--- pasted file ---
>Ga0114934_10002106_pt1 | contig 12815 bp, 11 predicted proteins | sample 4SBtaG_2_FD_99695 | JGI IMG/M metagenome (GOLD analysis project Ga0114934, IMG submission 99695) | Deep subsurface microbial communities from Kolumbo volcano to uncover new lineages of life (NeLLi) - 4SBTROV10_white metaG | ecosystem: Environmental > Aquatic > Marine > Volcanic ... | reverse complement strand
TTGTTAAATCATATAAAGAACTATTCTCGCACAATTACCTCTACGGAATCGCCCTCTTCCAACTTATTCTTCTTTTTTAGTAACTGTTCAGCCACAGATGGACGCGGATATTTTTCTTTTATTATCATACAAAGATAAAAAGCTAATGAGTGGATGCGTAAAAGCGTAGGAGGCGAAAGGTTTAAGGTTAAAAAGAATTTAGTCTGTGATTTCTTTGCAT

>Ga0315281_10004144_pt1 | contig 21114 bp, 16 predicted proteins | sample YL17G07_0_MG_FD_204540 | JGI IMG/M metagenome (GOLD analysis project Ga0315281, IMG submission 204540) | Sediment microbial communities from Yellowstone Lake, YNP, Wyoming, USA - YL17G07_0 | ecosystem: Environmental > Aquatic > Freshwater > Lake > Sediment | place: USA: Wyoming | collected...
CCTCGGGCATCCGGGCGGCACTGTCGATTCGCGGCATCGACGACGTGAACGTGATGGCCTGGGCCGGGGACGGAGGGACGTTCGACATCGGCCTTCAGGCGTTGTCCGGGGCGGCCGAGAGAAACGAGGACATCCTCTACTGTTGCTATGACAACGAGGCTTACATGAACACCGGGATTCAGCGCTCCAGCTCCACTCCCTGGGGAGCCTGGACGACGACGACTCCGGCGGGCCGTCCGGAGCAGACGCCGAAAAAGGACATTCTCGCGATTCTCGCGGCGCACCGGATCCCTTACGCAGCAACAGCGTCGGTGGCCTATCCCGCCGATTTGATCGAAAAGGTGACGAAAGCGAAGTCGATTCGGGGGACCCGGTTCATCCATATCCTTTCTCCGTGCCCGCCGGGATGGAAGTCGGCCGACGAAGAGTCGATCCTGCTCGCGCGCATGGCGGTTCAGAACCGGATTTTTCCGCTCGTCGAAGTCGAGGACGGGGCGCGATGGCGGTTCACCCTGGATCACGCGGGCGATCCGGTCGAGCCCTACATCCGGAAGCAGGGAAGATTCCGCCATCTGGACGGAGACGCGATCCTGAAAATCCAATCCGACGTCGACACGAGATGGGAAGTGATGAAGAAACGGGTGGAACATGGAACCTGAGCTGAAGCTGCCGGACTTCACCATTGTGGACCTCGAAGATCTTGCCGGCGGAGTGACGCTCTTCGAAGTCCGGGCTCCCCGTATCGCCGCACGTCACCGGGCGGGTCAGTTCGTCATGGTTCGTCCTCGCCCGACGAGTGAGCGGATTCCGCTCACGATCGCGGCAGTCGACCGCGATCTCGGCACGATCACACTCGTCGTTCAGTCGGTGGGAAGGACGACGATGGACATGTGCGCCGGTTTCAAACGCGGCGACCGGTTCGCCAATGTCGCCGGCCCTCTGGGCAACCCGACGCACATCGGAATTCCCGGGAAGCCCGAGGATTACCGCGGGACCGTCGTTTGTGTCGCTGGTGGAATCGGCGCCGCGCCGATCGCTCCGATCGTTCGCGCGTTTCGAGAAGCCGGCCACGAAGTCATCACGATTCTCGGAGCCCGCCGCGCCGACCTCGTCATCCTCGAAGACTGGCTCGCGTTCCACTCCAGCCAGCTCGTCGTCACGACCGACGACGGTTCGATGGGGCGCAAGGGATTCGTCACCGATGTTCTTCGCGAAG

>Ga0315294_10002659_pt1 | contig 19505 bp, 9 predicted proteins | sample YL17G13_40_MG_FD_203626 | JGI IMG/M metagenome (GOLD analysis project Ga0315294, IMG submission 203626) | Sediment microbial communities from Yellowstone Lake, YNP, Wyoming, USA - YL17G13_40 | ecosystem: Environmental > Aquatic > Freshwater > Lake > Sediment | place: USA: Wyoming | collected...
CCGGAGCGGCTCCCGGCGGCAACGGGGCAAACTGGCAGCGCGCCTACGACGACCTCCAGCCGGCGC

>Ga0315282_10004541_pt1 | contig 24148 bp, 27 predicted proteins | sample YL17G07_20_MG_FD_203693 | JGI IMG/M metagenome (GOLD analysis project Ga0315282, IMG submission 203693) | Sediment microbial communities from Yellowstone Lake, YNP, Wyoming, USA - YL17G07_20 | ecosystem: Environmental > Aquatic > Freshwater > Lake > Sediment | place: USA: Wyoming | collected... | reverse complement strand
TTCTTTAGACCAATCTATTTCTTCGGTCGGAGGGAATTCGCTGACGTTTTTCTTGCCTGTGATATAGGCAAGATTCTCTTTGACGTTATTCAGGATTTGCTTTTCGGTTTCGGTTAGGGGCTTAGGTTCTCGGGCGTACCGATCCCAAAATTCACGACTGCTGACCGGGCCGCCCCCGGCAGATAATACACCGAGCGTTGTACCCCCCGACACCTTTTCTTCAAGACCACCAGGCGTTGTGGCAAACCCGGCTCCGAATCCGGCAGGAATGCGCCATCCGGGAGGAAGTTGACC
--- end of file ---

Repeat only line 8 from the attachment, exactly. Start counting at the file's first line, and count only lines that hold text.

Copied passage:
TTCTTTAGACCAATCTATTTCTTCGGTCGGAGGGAATTCGCTGACGTTTTTCTTGCCTGTGATATAGGCAAGATTCTCTTTGACGTTATTCAGGATTTGCTTTTCGGTTTCGGTTAGGGGCTTAGGTTCTCGGGCGTACCGATCCCAAAATTCACGACTGCTGACCGGGCCGCCCCCGGCAGATAATACACCGAGCGTTGTACCCCCCGACACCTTTTCTTCAAGACCACCAGGCGTTGTGGCAAACCCGGCTCCGAATCCGGCAGGAATGCGCCATCCGGGAGGAAGTTGACC